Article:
Typical Technological Trickery

Linux programming tricks

Using foot pedals for modifier keys in Linux

20 Oct 2014

Update 2016-07-23: Updated the format of the udev rules for recent Linux distributions (in Ubuntu since at least 16.04, possibly earlier), thanks to an anonymous reader for the tip!

The constant use of modifier keys in emacs can be painful, hence the term “emacs pinky”. A good way to reduce the strain on your hands due to modifier keys is to use your feet instead! With this in mind I bought a cheap set of usb pedals, and bound them to the control, alt and super keys. Since the process of binding the pedals to the appropriate keys turned out to be fairly complex, and not documented anywhere else, I’ve written this post as instructions both to myself in the future and to anyone else wishing to explore the use of pedals to reduce rsi.

We perform the binding in two steps: First we set up a low level binding of the pedals to somes key that does not clash with any key on the real keyboard. I’ve chosen to bind the pedals to F13-F15, in X they correspond to those extra keys, sometimes found above the normal function keys, which launch an email client, web browser, etc. The instructions for setting up this binding are detailed in the next section. The second step is then to use xmodmap to bind this key to the desired final key.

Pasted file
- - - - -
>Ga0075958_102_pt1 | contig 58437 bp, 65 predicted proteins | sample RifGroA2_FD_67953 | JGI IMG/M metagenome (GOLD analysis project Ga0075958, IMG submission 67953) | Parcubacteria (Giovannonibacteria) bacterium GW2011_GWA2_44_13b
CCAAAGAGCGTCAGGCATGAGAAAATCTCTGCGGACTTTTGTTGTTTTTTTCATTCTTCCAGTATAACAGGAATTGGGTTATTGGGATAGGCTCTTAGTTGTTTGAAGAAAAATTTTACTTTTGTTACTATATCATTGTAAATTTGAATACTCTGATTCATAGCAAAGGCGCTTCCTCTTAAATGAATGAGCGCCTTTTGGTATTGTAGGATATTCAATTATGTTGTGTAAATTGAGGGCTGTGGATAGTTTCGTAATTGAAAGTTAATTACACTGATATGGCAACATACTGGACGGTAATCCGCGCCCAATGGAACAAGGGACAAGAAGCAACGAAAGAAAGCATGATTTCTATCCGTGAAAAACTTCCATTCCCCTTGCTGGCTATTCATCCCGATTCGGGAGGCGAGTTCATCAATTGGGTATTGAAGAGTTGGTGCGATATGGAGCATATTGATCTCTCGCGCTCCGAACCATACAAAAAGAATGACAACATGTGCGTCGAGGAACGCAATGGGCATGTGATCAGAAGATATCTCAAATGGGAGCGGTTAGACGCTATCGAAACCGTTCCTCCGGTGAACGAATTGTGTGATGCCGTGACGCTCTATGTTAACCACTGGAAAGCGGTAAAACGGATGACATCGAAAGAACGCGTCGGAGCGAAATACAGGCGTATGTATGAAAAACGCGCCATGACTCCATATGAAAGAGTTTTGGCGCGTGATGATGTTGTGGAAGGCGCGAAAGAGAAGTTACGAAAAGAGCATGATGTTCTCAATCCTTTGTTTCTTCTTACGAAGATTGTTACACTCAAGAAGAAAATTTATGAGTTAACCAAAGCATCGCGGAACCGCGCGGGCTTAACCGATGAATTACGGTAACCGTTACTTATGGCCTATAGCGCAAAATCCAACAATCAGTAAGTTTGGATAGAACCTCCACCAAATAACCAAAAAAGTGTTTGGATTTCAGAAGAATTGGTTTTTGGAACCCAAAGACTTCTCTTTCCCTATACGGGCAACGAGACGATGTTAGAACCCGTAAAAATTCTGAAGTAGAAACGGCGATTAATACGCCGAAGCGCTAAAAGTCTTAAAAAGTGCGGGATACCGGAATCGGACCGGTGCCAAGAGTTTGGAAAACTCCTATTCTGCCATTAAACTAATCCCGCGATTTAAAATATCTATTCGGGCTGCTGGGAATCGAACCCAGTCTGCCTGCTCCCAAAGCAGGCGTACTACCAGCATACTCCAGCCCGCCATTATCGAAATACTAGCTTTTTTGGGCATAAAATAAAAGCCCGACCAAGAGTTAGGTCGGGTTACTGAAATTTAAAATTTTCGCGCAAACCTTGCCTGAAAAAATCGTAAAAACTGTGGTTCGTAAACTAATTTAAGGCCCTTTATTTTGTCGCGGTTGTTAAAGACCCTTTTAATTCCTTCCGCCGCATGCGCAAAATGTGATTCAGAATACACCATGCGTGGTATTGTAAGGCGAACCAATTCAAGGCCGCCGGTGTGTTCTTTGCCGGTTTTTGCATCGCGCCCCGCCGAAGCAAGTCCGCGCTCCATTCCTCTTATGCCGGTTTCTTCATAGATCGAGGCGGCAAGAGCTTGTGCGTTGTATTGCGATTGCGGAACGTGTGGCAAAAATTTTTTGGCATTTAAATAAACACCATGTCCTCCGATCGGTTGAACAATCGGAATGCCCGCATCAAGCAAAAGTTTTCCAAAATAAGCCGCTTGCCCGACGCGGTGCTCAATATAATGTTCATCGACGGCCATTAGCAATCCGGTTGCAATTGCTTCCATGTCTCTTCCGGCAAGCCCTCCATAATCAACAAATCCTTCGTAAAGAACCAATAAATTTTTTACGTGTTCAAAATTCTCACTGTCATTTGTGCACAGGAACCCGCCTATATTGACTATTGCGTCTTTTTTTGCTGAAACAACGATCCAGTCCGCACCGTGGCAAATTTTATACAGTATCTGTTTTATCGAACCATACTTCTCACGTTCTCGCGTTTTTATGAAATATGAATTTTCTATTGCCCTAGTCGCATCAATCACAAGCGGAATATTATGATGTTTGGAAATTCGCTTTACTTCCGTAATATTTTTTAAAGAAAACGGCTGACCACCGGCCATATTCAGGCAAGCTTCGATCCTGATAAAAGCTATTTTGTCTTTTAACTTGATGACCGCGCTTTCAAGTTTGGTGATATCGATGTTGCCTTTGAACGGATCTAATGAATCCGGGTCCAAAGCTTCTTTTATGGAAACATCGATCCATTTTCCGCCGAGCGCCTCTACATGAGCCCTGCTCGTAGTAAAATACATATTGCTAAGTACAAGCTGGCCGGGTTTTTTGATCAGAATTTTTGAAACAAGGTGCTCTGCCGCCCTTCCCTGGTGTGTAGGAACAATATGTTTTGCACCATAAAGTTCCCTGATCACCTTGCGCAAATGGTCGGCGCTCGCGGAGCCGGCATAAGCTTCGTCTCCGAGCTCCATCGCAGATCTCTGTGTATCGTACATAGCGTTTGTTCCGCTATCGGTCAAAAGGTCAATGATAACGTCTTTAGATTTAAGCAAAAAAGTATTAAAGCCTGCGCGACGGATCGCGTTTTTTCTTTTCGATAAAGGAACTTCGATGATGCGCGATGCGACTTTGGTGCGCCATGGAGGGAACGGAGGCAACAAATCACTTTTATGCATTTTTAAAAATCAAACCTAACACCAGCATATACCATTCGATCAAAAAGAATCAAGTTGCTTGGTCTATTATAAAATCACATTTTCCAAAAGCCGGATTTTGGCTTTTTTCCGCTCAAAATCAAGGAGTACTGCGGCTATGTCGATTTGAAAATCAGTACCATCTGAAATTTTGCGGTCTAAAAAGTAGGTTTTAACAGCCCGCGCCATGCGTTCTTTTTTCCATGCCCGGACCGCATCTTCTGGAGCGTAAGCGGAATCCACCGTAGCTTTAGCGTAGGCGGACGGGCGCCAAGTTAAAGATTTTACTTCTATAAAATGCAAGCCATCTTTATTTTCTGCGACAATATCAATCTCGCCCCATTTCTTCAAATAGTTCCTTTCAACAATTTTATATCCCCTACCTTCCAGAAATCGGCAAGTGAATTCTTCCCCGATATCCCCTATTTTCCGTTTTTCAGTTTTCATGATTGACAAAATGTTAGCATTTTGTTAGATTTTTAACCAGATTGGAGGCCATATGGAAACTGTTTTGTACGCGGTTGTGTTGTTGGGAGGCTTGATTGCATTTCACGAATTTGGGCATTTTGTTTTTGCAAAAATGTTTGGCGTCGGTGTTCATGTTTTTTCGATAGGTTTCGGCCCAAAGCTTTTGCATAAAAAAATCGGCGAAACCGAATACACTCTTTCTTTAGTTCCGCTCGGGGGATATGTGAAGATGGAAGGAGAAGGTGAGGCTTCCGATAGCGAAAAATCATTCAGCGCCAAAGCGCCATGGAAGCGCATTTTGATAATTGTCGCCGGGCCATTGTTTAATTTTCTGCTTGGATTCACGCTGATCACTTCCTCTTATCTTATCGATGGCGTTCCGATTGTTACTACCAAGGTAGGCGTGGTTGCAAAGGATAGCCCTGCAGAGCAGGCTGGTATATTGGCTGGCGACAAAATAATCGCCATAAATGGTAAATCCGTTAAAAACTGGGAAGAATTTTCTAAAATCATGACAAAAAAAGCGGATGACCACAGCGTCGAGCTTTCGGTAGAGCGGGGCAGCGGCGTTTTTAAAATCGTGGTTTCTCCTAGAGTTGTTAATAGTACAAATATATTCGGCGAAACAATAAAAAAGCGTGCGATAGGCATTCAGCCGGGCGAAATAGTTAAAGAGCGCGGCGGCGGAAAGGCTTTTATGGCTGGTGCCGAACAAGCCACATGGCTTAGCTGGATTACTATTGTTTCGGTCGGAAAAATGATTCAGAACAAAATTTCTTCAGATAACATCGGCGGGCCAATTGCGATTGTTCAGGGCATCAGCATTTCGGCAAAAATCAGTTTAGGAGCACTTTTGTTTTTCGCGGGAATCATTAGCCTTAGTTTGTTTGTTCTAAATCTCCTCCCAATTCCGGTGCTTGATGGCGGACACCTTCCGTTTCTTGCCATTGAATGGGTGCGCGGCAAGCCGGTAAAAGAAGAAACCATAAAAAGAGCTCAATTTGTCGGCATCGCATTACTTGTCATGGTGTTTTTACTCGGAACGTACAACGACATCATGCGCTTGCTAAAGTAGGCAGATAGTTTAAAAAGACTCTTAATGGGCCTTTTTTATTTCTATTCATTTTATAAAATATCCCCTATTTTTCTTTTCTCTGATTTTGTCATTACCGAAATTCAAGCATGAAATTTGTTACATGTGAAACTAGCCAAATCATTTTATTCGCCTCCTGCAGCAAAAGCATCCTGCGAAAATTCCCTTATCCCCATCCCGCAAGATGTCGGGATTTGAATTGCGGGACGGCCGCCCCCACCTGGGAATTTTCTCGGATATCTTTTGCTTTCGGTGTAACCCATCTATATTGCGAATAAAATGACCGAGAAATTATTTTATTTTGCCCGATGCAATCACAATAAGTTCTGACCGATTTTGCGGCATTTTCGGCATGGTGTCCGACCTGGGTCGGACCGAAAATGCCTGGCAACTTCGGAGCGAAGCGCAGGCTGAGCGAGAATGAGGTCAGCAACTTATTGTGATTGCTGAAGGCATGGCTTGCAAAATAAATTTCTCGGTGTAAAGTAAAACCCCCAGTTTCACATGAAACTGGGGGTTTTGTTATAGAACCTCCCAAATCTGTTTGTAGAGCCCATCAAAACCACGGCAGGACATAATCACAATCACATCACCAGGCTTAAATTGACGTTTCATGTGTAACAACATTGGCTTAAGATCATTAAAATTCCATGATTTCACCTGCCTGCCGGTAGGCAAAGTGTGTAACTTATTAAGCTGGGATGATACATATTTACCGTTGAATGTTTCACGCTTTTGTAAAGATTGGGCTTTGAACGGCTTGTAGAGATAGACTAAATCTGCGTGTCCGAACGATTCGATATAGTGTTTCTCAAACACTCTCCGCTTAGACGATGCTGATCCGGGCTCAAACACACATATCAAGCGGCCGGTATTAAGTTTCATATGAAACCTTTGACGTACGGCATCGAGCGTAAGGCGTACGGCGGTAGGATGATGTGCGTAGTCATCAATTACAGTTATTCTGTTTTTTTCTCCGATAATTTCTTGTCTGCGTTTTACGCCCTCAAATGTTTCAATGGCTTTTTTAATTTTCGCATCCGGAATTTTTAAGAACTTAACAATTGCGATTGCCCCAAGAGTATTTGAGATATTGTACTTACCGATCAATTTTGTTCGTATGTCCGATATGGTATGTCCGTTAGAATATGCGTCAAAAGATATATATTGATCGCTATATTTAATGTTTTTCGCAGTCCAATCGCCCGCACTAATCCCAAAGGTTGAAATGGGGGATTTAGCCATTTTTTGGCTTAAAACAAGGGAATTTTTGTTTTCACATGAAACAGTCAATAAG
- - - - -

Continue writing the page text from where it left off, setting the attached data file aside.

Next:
Note: we could just set the pedals to send keycodes for modifiers directly and skip the second step. However binding them to some intermediate scancode gives much more flexibility and makes it much easier to change the configuration. In particular modifying the keybinds only requires running a shell command instead modifying a config file (which requires root) and rebooting.

Before beginning the instructions I should explain a little about how keys are bound to actions. At the lowest level the hardware sends a scancode. Then udev converts this scancode to a keycode. Finally X-windows recieves the keycode and applies any additional rules (such as those set using xmodmap) before sending the keypress to the application.

(The following instructions may be somewhat specific to Ubuntu-based systems, I haven’t tried this out on anything else.)